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Recognising Your Fatigue Triggers and Managing Them Daily

Fatigue can be debilitating, so understanding what triggers your fatigue personally is the starting point in managing it. Having spoken to many people in the brain injury community across the world, there are many common themes that trigger fatigue. In this blog, we will discuss these triggers and how you can manage them daily.


What can trigger fatigue?


Essentially, anything that requires your body or mind to work harder than usual can potentially be a fatigue trigger.


  • Mental overload: Pushing yourself too hard physically or mentally can drain your energy levels and lead to fatigue - E.g. excessive concentration in conversations and driving long distances.


  • Lack of Sleep: Sleep deprivation is a common trigger for fatigue as it can reduce your brain functionality and leave your brain feeling exhausted. When you are tired, it becomes harder to retain information, so your brain works harder to concentrate. We know what excessive concentration leads to…fatigue!


  • Stress and Emotional Exhaustion: Anything that causes stress will activate your defence mechanisms, which can drain your battery.


  • Noise: Loud noises can over-stimulate the senses and cause fatigue to kick in. E.g. Being in a busy environment, like a coffee shop, with multiple conversations, music in the background and those noisy coffee machines. Sometimes just one noise, like laughter, can be too much.


  • Nutritional Deficiencies: A balanced diet is essential for maintaining optimal energy levels.



How can I manage these fatigue triggers?


  • Physical and Mental Overexertion: It's important to pace yourself, take regular breaks, and listen to your body's signals. If you are driving for instance, make sure to leave more distance between the car in front of you to give yourself more reaction time if you need to brake to prevent an accident.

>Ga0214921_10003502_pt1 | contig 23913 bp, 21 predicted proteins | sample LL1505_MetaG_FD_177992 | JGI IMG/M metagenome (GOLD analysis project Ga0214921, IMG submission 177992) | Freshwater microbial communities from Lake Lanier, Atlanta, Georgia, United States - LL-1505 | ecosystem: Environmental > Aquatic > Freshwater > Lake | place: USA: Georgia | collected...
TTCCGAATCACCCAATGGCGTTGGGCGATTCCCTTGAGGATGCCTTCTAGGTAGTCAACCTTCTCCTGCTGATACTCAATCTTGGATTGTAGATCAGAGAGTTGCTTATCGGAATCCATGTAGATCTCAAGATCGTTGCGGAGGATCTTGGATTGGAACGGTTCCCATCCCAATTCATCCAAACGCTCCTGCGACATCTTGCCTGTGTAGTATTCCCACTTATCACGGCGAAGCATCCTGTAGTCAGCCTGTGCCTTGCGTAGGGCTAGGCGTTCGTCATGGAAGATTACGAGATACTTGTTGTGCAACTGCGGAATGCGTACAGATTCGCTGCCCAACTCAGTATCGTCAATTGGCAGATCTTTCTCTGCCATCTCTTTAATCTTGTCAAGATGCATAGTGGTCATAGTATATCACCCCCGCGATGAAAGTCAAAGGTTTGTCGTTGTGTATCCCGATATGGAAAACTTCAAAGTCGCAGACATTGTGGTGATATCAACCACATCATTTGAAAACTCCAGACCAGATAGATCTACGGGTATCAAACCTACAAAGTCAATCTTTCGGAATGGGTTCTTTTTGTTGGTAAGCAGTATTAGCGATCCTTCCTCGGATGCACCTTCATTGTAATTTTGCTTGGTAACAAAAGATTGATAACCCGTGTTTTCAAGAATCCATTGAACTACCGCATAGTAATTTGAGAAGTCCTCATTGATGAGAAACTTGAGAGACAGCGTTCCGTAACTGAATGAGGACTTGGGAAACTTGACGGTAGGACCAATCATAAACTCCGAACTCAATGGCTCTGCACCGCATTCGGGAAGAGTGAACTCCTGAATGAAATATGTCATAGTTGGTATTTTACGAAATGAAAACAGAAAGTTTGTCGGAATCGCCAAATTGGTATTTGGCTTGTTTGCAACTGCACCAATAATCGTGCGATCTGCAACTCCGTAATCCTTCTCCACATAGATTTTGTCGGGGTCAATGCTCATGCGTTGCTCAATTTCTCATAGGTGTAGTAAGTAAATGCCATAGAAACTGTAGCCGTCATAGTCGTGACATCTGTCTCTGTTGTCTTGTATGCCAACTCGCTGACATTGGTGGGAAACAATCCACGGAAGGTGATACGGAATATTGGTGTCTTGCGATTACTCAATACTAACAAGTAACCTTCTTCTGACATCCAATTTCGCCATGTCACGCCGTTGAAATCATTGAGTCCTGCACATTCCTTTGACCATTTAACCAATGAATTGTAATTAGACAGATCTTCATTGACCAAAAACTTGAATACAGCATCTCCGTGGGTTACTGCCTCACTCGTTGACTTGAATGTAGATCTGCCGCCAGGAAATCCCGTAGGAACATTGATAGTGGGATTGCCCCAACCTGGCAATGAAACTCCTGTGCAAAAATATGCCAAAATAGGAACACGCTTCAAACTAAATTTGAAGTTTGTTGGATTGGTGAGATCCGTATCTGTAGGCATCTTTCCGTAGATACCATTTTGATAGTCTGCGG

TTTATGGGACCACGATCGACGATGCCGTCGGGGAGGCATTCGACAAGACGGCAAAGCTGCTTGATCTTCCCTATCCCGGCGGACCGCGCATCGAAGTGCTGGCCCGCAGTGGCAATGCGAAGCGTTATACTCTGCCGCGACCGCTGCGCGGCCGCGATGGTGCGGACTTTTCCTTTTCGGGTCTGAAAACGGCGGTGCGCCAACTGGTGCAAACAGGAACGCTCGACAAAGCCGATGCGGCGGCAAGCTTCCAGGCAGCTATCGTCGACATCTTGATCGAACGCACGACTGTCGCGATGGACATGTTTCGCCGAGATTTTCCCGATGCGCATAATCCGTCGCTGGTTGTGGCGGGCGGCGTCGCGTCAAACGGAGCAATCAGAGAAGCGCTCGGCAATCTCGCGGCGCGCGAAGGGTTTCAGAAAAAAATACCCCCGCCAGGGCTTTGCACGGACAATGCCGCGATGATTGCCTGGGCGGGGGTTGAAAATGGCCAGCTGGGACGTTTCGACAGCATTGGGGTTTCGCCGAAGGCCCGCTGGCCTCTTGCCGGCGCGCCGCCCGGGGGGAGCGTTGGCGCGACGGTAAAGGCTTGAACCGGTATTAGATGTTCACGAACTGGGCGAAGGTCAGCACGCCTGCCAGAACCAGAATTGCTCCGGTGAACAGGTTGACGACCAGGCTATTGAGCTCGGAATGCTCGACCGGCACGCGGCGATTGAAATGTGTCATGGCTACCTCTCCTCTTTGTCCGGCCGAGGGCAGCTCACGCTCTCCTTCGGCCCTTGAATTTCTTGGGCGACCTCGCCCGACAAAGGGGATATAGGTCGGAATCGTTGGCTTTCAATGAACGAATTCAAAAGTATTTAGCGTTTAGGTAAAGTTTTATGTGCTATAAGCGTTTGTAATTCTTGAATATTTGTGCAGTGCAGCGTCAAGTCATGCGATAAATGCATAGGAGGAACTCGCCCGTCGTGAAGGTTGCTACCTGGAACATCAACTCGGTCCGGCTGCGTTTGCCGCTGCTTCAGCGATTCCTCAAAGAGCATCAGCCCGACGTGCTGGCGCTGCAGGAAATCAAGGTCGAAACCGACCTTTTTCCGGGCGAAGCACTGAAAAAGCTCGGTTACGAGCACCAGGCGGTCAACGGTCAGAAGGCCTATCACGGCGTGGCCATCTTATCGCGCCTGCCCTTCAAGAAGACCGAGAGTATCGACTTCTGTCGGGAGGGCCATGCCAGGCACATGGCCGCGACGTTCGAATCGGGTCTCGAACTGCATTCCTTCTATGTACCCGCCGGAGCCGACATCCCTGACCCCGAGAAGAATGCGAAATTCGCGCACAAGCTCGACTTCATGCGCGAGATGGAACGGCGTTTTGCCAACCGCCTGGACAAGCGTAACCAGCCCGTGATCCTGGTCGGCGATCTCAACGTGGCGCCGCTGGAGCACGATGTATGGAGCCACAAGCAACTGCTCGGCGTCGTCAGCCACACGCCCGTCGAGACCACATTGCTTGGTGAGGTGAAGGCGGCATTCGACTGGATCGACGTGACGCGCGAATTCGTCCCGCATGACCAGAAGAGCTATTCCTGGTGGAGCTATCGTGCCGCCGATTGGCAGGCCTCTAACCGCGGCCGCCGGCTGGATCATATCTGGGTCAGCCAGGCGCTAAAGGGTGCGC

• Lack of Sleep: Sleep helps the brain to reset itself, so establishing a regular sleep schedule is key. By creating a relaxing bedtime routine and ensuring a comfortable sleep environment, it can promote better sleep quality and reduce fatigue.


  • Stress and Emotional Exhaustion: Practice stress management techniques such as deep breathing exercises, mindfulness, or engaging in activities that bring joy and relaxation.


  • Noise: Try to reduce the amount of stimulation around you by moving to a quieter area or turning the sounds down if you can, like the TV.


  • Nutritional Deficiencies: Ensure you're consuming a variety of nutrient-rich foods, including fruits, vegetables, whole grains, and lean proteins.



What is Mark’s experience with managing Fatigue?


Fatigue is something that affects me pretty much daily, but some days it can be mild, and some days it can wipe me out. It can also appear without warning or be triggered by stress.


For me, it is one of the biggest side effects of brain injury and, once I understood it, I found I was able to be more effective each day. However, there are some days when I simply have to stop.


A big key for me was attending the Community Brain Injury Group at Isebrook Hospital in Northamptonshire. Their Fatigue Management workshops taught a small group of us to recognise fatigue, understand it, respect it, and then manage it. I joked at the first session that it was the only time it was acceptable to yawn in a meeting room. 


The best advice I heard on the subject was...Rest on a good day as well as a bad one!


“By spacing out the day’s tasks and knowing the triggers to fatigue are key. I know that driving for anything longer than an hour is going to cause fatigue. Being around noisy people or a busy environment with lots of laughter, loud talking and over-stimulation is going to kick in fatigue. In fact, the more concentration that’s required, the more fatigue is going to start owning my life.” – Mark



Do you need support managing your fatigue?

 

If you or someone you know experiences fatigue, then please seek support through our various Brain or Shine resources, such as blogs, podcasts and webinars.


Listen to our podcast episode, where we discuss Mark’s experience with triggers and how to recognise them from both Mark's and Jules’s perspective. We delve into the triggers in more details, to help you identify and understand what your triggers may be.



If you would like to discuss your symptoms with us, or someone else who has been or is going through it, please join our Facebook community and ask away!